Every 10 June is Reconciliation Day in the Republic of the Congo. This holiday looks back to the national conference that took place on 10 June of 1991, which ultimately resulted in the end of one-party rule of the country.
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After becoming independent of France in 1960, Republic of Congo soon fell to a Communist military coup in 1968. The coup was led by Marien Ngouabi and was actually bloodless. Within two years, Ngouabi had declared Congo Africa’s first Marxist People’s Republic and had made his own political party the only one legal in the country.
When Ngouabi was killed by an assassin in 1977, there was hope that the Communist dictatorship would crumble. Instead, it continued under new leadership and through support from the Soviet Union. But when the USSR fell in the early 90s, Communist leadership in Republic of Congo could no longer hold onto power. By 1991, one-party rule was officially ended.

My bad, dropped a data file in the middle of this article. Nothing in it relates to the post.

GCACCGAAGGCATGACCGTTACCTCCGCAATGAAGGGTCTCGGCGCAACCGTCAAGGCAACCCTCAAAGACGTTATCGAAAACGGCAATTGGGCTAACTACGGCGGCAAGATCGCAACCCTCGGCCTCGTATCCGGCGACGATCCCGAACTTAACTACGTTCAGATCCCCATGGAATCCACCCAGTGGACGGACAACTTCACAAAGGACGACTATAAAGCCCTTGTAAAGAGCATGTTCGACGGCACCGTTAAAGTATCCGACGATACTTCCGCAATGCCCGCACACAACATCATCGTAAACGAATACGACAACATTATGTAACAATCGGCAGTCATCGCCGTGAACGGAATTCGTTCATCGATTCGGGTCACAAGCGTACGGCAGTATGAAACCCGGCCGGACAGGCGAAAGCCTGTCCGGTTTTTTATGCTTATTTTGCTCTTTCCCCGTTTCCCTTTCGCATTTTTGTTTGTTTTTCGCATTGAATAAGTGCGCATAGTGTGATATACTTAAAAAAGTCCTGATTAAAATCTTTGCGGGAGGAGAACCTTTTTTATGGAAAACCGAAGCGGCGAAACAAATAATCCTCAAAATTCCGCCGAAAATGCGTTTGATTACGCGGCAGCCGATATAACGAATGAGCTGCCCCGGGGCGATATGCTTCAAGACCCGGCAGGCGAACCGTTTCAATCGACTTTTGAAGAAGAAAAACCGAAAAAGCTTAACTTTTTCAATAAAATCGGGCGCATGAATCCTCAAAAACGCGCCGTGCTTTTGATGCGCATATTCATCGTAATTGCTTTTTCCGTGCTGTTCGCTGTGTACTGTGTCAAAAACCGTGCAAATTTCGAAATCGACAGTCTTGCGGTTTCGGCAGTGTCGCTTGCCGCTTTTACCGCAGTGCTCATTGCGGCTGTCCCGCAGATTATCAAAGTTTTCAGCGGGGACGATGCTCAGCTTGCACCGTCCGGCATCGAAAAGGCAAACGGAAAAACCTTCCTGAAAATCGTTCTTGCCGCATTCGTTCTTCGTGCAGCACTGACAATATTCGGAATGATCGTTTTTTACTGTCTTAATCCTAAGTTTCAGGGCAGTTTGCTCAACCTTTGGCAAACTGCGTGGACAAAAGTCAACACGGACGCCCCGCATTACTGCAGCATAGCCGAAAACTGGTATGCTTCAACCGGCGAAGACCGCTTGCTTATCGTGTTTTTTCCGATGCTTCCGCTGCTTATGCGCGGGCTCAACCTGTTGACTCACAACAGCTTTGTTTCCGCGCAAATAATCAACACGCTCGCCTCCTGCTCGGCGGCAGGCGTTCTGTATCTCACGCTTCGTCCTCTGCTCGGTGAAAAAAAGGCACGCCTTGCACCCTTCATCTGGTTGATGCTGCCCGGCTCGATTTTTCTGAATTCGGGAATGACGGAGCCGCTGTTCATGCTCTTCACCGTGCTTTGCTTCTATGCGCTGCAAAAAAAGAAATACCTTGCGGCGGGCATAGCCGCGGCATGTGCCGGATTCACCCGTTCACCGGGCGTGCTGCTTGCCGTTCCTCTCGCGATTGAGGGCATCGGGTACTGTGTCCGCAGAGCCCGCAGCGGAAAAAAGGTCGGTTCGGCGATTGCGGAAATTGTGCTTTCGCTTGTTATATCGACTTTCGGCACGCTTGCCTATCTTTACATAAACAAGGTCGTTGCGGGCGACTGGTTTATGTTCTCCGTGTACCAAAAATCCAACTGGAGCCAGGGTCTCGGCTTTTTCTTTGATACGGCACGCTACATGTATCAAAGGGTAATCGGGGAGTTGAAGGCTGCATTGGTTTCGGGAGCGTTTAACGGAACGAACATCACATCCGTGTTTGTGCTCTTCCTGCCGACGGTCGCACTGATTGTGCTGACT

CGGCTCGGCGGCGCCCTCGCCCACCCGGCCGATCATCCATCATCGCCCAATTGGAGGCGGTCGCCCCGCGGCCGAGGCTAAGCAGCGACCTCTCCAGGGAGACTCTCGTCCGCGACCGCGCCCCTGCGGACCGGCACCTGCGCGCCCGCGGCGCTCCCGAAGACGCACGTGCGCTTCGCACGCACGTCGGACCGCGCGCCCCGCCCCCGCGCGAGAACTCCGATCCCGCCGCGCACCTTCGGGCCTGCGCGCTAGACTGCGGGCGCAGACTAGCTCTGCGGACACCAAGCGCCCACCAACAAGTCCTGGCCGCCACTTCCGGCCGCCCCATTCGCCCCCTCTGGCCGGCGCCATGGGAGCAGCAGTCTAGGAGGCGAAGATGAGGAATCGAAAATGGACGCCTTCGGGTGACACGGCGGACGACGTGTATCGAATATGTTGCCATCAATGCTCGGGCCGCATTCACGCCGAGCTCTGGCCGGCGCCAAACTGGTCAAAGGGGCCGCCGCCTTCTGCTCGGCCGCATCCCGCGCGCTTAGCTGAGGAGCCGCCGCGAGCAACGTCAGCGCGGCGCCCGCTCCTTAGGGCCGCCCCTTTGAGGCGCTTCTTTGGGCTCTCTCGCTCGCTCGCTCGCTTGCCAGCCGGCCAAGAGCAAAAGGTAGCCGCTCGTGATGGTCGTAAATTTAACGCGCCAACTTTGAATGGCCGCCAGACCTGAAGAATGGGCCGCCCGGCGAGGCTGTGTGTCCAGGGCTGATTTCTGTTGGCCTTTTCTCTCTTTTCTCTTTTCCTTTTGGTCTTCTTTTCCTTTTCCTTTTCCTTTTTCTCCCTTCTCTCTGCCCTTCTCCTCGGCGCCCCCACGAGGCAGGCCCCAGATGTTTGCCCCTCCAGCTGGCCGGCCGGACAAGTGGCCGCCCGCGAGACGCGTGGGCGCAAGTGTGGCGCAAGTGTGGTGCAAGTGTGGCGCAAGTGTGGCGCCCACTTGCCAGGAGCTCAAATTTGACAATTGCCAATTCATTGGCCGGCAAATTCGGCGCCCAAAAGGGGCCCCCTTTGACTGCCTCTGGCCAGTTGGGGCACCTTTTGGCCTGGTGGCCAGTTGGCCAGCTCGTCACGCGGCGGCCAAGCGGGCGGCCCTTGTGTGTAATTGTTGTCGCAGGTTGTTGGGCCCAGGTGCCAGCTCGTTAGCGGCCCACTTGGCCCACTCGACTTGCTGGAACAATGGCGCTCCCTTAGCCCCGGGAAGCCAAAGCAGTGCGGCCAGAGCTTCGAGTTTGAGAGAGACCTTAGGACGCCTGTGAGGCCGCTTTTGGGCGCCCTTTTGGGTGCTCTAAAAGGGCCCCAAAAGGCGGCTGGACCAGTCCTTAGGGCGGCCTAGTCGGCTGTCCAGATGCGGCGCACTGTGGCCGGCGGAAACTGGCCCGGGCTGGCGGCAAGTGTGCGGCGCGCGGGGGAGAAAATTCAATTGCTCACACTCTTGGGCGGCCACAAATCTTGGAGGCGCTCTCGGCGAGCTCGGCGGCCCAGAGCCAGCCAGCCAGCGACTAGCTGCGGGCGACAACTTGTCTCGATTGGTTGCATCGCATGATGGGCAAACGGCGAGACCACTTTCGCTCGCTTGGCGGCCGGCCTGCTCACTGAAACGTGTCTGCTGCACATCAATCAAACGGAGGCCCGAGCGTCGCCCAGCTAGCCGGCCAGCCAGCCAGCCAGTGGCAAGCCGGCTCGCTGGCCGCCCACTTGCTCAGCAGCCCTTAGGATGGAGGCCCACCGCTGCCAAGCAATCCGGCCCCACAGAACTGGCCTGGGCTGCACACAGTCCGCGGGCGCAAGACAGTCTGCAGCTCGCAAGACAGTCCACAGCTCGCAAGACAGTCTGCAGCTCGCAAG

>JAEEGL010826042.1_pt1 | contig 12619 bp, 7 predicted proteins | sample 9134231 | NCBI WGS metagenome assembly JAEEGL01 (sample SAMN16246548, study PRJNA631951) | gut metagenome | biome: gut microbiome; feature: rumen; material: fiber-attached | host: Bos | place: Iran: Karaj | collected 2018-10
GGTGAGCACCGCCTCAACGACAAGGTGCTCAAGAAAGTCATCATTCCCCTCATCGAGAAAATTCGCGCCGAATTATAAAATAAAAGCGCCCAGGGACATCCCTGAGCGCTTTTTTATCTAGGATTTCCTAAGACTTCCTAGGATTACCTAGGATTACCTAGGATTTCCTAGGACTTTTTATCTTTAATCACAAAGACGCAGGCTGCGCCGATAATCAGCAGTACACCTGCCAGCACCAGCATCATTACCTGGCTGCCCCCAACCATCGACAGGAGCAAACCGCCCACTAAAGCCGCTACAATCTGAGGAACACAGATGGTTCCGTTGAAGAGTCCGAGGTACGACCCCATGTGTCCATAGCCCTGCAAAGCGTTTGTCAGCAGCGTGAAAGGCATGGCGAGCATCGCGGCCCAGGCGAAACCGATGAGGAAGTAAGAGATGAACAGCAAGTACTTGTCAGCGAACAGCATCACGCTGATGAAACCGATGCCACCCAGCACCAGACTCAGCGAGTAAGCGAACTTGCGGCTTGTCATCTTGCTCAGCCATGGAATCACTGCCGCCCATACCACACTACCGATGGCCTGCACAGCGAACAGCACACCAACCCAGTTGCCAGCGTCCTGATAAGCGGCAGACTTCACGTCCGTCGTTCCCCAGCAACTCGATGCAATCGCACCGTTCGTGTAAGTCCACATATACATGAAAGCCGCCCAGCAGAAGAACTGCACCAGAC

Reconciliation Day is oddly named since soon after the 1991 conference the country slid into prolonged civil war. However, the holiday celebrates the end of dictatorial control over the people’s lives and a turning point in the restoration of democracy to Republic of Congo.